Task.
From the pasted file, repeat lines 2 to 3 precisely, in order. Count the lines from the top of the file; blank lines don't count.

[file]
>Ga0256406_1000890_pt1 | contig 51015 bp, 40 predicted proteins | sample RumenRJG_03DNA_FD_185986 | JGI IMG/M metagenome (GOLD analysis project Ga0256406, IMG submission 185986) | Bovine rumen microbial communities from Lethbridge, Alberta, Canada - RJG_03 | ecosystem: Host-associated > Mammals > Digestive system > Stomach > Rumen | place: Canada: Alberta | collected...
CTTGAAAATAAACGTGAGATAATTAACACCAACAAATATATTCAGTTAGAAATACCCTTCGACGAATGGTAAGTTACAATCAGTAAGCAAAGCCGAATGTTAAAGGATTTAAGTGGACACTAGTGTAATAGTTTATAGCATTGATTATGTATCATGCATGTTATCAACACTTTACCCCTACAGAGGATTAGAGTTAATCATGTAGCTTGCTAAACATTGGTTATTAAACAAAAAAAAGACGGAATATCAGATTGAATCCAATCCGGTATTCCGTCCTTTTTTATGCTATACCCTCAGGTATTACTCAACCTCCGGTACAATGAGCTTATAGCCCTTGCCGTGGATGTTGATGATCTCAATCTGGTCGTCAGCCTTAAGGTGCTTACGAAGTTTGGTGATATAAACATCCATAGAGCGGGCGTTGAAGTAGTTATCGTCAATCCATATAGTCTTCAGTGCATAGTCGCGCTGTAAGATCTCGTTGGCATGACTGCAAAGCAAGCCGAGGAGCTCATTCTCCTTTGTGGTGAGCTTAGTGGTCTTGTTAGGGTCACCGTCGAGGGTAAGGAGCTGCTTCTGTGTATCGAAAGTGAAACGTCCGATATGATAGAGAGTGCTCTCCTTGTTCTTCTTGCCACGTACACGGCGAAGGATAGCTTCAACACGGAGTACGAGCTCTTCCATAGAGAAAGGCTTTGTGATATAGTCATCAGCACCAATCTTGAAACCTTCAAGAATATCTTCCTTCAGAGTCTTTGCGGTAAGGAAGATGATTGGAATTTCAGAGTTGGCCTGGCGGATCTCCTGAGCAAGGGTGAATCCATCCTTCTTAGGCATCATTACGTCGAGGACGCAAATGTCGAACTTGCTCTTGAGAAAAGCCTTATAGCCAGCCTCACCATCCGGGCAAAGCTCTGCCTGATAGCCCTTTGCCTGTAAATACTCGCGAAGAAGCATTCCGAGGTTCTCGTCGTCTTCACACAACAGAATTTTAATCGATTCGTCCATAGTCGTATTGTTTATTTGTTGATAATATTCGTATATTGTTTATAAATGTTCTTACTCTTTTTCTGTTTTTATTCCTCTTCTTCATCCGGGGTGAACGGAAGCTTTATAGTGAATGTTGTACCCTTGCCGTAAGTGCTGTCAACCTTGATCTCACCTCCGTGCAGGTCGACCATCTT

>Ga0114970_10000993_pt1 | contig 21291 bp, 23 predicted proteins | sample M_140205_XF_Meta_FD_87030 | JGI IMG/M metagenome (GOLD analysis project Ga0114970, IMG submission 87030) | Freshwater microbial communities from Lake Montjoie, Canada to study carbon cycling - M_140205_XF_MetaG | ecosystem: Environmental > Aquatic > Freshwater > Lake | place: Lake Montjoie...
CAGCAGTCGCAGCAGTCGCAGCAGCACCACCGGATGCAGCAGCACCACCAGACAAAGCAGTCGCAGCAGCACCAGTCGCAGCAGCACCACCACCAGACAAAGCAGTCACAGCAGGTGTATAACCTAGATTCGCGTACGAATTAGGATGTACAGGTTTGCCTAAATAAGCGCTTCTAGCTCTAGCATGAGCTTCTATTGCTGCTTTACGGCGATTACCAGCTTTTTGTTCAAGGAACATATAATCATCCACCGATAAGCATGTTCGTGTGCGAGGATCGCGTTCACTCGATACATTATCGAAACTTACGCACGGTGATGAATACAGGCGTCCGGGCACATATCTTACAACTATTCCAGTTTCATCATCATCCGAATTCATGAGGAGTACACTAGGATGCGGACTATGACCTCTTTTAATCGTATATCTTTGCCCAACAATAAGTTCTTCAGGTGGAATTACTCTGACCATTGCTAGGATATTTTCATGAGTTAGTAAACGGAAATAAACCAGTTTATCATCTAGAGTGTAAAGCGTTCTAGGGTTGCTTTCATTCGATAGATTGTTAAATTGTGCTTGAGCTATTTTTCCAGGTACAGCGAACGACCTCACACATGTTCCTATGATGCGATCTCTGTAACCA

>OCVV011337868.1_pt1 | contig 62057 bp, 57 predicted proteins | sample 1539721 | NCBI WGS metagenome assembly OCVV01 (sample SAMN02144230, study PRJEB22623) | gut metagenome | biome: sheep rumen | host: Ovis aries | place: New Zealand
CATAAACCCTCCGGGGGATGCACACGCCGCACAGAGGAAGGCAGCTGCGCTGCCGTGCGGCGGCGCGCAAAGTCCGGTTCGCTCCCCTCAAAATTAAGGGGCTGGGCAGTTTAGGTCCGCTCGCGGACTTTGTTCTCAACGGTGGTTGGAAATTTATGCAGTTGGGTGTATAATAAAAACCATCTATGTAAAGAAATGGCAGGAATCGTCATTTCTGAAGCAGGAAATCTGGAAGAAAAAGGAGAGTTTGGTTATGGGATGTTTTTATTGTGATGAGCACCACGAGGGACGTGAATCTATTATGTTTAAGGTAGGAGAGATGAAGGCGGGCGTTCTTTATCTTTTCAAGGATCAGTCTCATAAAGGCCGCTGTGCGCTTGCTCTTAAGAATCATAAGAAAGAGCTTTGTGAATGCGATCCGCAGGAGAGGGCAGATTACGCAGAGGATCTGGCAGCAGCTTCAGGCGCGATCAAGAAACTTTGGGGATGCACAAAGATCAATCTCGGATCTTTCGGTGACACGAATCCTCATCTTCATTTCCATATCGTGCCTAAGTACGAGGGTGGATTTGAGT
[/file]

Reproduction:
CTTGAAAATAAACGTGAGATAATTAACACCAACAAATATATTCAGTTAGAAATACCCTTCGACGAATGGTAAGTTACAATCAGTAAGCAAAGCCGAATGTTAAAGGATTTAAGTGGACACTAGTGTAATAGTTTATAGCATTGATTATGTATCATGCATGTTATCAACACTTTACCCCTACAGAGGATTAGAGTTAATCATGTAGCTTGCTAAACATTGGTTATTAAACAAAAAAAAGACGGAATATCAGATTGAATCCAATCCGGTATTCCGTCCTTTTTTATGCTATACCCTCAGGTATTACTCAACCTCCGGTACAATGAGCTTATAGCCCTTGCCGTGGATGTTGATGATCTCAATCTGGTCGTCAGCCTTAAGGTGCTTACGAAGTTTGGTGATATAAACATCCATAGAGCGGGCGTTGAAGTAGTTATCGTCAATCCATATAGTCTTCAGTGCATAGTCGCGCTGTAAGATCTCGTTGGCATGACTGCAAAGCAAGCCGAGGAGCTCATTCTCCTTTGTGGTGAGCTTAGTGGTCTTGTTAGGGTCACCGTCGAGGGTAAGGAGCTGCTTCTGTGTATCGAAAGTGAAACGTCCGATATGATAGAGAGTGCTCTCCTTGTTCTTCTTGCCACGTACACGGCGAAGGATAGCTTCAACACGGAGTACGAGCTCTTCCATAGAGAAAGGCTTTGTGATATAGTCATCAGCACCAATCTTGAAACCTTCAAGAATATCTTCCTTCAGAGTCTTTGCGGTAAGGAAGATGATTGGAATTTCAGAGTTGGCCTGGCGGATCTCCTGAGCAAGGGTGAATCCATCCTTCTTAGGCATCATTACGTCGAGGACGCAAATGTCGAACTTGCTCTTGAGAAAAGCCTTATAGCCAGCCTCACCATCCGGGCAAAGCTCTGCCTGATAGCCCTTTGCCTGTAAATACTCGCGAAGAAGCATTCCGAGGTTCTCGTCGTCTTCACACAACAGAATTTTAATCGATTCGTCCATAGTCGTATTGTTTATTTGTTGATAATATTCGTATATTGTTTATAAATGTTCTTACTCTTTTTCTGTTTTTATTCCTCTTCTTCATCCGGGGTGAACGGAAGCTTTATAGTGAATGTTGTACCCTTGCCGTAAGTGCTGTCAACCTTGATCTCACCTCCGTGCAGGTCGACCATCTT

>Ga0114970_10000993_pt1 | contig 21291 bp, 23 predicted proteins | sample M_140205_XF_Meta_FD_87030 | JGI IMG/M metagenome (GOLD analysis project Ga0114970, IMG submission 87030) | Freshwater microbial communities from Lake Montjoie, Canada to study carbon cycling - M_140205_XF_MetaG | ecosystem: Environmental > Aquatic > Freshwater > Lake | place: Lake Montjoie...